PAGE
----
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Foliofn - LC / Re: Buy notes on the secondary market with API
« on: January 12, 2018, 07:55:07 PM »
Appreciate the response, but that was not my question. I was not looking at "updated since".
 I was looking for query based on credit scrore, ask price, ytm.. all the options that they already have on the buy notes site to filter notes.  Any experience in combining these options with the API URL?

There's nothing in the doc I have about any other query parameters. I just apply my own filter to the results I get back.

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Foliofn - LC / Re: Buy notes on the secondary market with API
« on: January 12, 2018, 07:15:31 PM »
Thanks Fred. That is great info.
I have already reached out to LC investor support. I finally pointed them to what you mentioned as far as an API for the specific usage, and they did provide the API.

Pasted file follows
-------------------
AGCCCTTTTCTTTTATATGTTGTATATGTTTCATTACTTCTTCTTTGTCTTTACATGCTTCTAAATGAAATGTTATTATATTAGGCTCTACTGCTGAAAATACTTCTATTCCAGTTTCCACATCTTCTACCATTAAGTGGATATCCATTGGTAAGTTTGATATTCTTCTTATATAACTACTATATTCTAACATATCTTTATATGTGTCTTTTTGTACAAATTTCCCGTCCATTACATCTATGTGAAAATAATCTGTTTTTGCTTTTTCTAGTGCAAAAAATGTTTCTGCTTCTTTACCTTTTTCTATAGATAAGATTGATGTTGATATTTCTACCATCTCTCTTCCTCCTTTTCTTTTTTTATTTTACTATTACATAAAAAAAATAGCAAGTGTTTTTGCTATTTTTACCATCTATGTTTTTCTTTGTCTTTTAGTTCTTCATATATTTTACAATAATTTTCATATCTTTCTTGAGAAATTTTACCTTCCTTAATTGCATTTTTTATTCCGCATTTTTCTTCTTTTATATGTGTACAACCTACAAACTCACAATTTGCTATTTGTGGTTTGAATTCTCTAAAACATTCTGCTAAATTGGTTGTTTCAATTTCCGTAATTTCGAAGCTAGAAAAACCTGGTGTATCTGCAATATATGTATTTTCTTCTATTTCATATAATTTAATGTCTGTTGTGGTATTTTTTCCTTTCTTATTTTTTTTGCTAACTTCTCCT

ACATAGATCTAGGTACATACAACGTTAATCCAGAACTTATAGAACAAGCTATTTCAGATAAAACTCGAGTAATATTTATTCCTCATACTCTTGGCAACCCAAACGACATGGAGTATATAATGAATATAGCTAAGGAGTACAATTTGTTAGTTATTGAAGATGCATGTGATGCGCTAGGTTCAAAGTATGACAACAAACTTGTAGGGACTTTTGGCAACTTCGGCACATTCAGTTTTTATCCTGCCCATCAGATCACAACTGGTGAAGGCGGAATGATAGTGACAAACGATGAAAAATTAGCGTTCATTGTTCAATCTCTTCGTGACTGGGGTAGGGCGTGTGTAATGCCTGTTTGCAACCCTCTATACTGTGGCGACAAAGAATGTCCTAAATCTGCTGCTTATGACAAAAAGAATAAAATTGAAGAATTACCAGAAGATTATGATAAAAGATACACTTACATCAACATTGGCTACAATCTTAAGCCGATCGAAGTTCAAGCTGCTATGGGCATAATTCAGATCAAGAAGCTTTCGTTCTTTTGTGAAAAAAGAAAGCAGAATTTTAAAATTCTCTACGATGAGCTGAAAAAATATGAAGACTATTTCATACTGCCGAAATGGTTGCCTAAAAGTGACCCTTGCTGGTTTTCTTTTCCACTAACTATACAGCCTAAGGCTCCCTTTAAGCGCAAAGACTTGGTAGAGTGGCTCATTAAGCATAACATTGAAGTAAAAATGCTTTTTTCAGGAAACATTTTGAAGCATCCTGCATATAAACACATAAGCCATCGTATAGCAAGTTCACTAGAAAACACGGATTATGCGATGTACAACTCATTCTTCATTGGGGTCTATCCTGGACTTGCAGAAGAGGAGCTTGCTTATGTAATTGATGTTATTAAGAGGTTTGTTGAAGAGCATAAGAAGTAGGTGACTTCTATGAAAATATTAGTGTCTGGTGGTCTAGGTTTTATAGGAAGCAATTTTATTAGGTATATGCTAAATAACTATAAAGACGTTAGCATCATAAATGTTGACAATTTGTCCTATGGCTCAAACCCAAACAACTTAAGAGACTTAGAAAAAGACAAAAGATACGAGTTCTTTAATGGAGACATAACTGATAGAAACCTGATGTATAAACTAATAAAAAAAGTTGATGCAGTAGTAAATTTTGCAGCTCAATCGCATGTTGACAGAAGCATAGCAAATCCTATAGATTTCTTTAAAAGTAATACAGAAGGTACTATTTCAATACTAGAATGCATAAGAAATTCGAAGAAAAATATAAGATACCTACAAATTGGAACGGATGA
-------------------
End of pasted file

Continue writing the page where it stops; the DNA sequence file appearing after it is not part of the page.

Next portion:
Although the only query parameters they have with the API is "updatedSince". I was expecting they would have queries based on credit score and several other filters. Did you have the same experience?

The Word doc I received has the same info. It's broken, though. Notes don't appear in the listings until they're 4-6 minutes old, so I use an updatedSince=10 to try to catch them all. Even then, some notes are already unavailable as soon as they appear, and they're always the best ones. My guess is that institutional investors have first dibs.

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Since I started tracking I've bought 519 notes, 175 of which are not presently in my account. A few are in pending and a few are sold, but I doubt those add up to 175. Still not close to 50%.

I'll re-tool my process so I can get an exact number and check back in in a couple of days.

Incidentally... any idea why it takes notes 4-6 minutes to be visible in the API listing, after which time several are not available? It seems to coincide with how often the downloadable CSV file is updated. Screen scraping doesn't seem to be much better. I know notes sold are available for purchase instantly, since I've tested it across accounts.